The linguistic roots of Modern English anatomical terminology

Authors

  • Tom D. Turmezei

    Corresponding author
    1. Bone Research Group, Department of Medicine, Addenbrooke's Hospital, University of Cambridge, Cambridge, United Kingdom
    • Bone Research Group, Department of Medicine, Addenbrooke's Hospital, University of Cambridge, Box 157, Level 5, Hills Road, Cambridge CB2 0QQ, UK
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Abstract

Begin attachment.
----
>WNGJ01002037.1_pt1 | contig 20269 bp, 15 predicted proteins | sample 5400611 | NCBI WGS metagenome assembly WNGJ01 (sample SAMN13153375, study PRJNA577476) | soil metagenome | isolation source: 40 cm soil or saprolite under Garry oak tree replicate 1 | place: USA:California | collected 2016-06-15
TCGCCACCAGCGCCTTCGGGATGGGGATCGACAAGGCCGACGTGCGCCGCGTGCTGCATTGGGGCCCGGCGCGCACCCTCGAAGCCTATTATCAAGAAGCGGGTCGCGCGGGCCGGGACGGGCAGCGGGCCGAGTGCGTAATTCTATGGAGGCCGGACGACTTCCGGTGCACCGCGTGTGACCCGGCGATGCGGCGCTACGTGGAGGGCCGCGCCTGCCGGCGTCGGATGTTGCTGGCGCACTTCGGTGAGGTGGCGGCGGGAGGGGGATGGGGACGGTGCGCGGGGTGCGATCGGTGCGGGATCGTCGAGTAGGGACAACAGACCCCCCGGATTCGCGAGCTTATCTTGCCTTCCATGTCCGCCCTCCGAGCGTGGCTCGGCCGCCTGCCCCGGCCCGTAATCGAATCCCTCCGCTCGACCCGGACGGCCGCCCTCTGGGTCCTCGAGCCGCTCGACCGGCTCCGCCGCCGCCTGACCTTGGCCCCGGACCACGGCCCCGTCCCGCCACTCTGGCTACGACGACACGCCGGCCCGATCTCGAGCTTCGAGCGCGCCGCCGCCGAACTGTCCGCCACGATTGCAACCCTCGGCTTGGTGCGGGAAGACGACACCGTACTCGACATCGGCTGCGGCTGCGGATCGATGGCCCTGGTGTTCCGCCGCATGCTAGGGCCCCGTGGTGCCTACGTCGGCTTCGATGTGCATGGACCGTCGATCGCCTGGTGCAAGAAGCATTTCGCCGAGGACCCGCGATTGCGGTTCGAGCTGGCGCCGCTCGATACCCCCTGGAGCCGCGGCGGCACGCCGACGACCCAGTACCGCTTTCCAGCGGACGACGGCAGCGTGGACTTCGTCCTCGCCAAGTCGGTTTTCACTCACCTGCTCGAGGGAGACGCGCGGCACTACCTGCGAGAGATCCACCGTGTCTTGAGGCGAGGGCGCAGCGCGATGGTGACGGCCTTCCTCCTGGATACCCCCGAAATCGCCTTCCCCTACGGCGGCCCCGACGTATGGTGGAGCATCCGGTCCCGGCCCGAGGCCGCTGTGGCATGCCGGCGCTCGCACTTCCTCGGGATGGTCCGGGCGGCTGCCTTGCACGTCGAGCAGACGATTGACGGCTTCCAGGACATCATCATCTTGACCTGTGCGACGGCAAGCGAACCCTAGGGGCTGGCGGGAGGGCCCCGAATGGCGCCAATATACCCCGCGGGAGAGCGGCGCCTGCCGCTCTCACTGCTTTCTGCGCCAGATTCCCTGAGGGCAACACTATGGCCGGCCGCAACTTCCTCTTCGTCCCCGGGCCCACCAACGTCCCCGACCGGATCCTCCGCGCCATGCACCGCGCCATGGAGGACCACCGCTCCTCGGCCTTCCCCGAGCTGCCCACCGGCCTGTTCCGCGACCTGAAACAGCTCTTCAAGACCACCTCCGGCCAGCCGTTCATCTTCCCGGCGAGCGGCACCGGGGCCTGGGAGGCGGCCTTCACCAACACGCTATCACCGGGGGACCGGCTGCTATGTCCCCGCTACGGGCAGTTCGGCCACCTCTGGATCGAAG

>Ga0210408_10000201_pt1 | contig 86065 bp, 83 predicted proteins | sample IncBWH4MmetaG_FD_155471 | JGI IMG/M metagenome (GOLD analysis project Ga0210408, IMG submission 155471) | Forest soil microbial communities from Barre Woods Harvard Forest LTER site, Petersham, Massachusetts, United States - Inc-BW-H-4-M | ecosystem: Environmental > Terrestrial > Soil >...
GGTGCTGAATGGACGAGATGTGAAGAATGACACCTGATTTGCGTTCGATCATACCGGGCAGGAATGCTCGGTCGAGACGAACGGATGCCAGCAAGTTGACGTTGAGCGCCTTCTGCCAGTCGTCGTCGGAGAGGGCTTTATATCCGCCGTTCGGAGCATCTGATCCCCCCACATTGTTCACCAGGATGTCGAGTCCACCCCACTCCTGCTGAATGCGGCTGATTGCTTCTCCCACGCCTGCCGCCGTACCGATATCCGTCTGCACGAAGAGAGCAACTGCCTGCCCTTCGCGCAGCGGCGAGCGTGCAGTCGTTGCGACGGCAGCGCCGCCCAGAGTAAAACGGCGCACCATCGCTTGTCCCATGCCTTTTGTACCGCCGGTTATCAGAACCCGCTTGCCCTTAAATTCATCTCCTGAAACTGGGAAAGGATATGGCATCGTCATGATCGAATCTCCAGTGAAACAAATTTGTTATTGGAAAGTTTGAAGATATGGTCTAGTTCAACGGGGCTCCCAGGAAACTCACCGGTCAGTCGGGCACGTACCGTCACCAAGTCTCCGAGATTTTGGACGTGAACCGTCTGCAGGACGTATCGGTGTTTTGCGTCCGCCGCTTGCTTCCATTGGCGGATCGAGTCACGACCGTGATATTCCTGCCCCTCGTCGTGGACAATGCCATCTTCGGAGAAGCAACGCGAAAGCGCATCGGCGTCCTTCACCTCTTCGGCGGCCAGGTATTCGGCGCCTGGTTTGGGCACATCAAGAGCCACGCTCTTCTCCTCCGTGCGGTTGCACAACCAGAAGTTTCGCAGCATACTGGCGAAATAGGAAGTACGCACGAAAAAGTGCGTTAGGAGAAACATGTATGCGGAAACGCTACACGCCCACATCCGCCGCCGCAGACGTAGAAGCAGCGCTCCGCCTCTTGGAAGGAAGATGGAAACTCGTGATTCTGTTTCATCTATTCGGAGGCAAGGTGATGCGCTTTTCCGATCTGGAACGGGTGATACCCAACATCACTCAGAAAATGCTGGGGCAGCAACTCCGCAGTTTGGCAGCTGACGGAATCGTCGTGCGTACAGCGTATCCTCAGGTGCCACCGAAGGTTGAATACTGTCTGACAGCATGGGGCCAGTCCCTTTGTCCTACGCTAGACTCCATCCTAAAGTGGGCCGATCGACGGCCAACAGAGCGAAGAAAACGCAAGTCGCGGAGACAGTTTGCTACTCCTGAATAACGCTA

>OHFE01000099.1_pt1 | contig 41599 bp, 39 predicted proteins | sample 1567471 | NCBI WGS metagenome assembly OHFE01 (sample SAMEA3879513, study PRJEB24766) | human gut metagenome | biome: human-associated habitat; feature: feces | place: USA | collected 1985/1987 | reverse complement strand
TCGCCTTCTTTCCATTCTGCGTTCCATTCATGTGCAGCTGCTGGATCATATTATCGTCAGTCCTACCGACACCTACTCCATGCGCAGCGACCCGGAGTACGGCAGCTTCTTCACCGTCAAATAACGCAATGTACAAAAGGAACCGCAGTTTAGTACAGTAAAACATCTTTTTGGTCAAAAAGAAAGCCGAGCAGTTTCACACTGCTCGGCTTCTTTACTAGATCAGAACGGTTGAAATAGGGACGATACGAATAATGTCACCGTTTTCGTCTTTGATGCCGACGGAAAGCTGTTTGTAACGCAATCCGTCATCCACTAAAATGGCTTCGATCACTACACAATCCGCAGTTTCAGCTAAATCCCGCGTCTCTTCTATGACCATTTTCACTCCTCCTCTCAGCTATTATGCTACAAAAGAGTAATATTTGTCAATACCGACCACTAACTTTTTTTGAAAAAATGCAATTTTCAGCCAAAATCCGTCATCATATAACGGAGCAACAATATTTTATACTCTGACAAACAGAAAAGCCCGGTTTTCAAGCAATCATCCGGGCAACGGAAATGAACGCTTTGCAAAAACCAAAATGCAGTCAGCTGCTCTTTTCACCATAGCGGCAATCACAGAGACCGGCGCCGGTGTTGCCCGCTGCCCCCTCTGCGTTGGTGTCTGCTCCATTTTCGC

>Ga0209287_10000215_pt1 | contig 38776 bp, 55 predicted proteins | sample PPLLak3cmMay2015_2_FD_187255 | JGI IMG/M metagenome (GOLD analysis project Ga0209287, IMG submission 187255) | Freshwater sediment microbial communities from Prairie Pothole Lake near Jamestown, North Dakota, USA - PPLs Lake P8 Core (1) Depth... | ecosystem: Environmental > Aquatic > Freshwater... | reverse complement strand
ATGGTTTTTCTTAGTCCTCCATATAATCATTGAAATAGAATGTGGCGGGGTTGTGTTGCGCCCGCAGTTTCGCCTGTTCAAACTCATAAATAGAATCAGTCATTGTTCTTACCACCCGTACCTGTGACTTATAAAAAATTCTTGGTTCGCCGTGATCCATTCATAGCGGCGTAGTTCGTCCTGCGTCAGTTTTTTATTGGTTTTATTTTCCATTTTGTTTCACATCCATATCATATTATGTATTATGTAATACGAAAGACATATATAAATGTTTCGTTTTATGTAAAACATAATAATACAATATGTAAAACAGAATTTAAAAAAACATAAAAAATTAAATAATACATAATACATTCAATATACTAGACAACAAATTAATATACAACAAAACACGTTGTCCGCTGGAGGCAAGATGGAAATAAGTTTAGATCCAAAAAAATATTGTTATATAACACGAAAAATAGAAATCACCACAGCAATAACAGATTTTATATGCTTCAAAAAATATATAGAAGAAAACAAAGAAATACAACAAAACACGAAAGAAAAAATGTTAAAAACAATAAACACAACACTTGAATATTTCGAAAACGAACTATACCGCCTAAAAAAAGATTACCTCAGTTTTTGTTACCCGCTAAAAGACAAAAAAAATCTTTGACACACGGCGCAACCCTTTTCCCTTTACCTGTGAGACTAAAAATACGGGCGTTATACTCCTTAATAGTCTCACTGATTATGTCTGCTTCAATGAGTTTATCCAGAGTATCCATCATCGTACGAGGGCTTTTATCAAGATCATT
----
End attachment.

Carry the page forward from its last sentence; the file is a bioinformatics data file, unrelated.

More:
Previous research focusing on Classical Latin and Greek roots has shown that understanding the etymology of English anatomical terms may be beneficial for students of human anatomy. However, not all anatomical terms are derived from Classical origins. This study aims to explore the linguistic roots of the Modern English terminology used in human gross anatomy. By reference to the Oxford English Dictionary, etymologies were determined for a lexicon of 798 Modern English gross anatomical terms from the 40th edition of Gray's Anatomy. Earliest traceable language of origin was determined for all 798 terms; language of acquisition was determined for 747 terms. Earliest traceable languages of origin were: Classical Latin (62%), Classical Greek (24%), Old English (7%), Post-Classical Latin (3%), and other (4%). Languages of acquisition were: Classical Latin (42%), Post-Classical Latin (29%), Old English (8%), Modern French (6%), Classical Greek (5%), Middle English (3%), and other (7%). While the roots of Modern English anatomical terminology mostly lie in Classical languages (accounting for the origin of 86% of terms), the anatomical lexicon of Modern English is actually much more diverse. Interesting and perhaps less familiar examples from these languages and the methods by which such terms have been created and absorbed are discussed. The author suggests that awareness of anatomical etymologies may enhance the enjoyment and understanding of human anatomy for students and teachers alike. Clin. Anat. 25:1015–1022, 2012. © 2012 Wiley Periodicals, Inc.

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